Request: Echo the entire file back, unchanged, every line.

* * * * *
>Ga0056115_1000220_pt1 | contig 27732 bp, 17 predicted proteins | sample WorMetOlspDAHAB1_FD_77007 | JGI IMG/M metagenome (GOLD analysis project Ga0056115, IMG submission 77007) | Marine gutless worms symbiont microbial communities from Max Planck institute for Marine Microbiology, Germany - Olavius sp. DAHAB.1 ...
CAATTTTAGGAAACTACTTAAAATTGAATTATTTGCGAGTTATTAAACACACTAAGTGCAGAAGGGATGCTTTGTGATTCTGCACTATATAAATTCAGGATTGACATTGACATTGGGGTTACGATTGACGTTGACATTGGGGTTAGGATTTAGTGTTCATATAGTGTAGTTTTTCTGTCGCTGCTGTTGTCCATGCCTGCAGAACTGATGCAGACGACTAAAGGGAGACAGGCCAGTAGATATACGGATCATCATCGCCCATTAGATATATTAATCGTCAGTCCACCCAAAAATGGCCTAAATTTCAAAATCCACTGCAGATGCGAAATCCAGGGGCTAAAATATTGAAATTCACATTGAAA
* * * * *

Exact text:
>Ga0056115_1000220_pt1 | contig 27732 bp, 17 predicted proteins | sample WorMetOlspDAHAB1_FD_77007 | JGI IMG/M metagenome (GOLD analysis project Ga0056115, IMG submission 77007) | Marine gutless worms symbiont microbial communities from Max Planck institute for Marine Microbiology, Germany - Olavius sp. DAHAB.1 ...
CAATTTTAGGAAACTACTTAAAATTGAATTATTTGCGAGTTATTAAACACACTAAGTGCAGAAGGGATGCTTTGTGATTCTGCACTATATAAATTCAGGATTGACATTGACATTGGGGTTACGATTGACGTTGACATTGGGGTTAGGATTTAGTGTTCATATAGTGTAGTTTTTCTGTCGCTGCTGTTGTCCATGCCTGCAGAACTGATGCAGACGACTAAAGGGAGACAGGCCAGTAGATATACGGATCATCATCGCCCATTAGATATATTAATCGTCAGTCCACCCAAAAATGGCCTAAATTTCAAAATCCACTGCAGATGCGAAATCCAGGGGCTAAAATATTGAAATTCACATTGAAA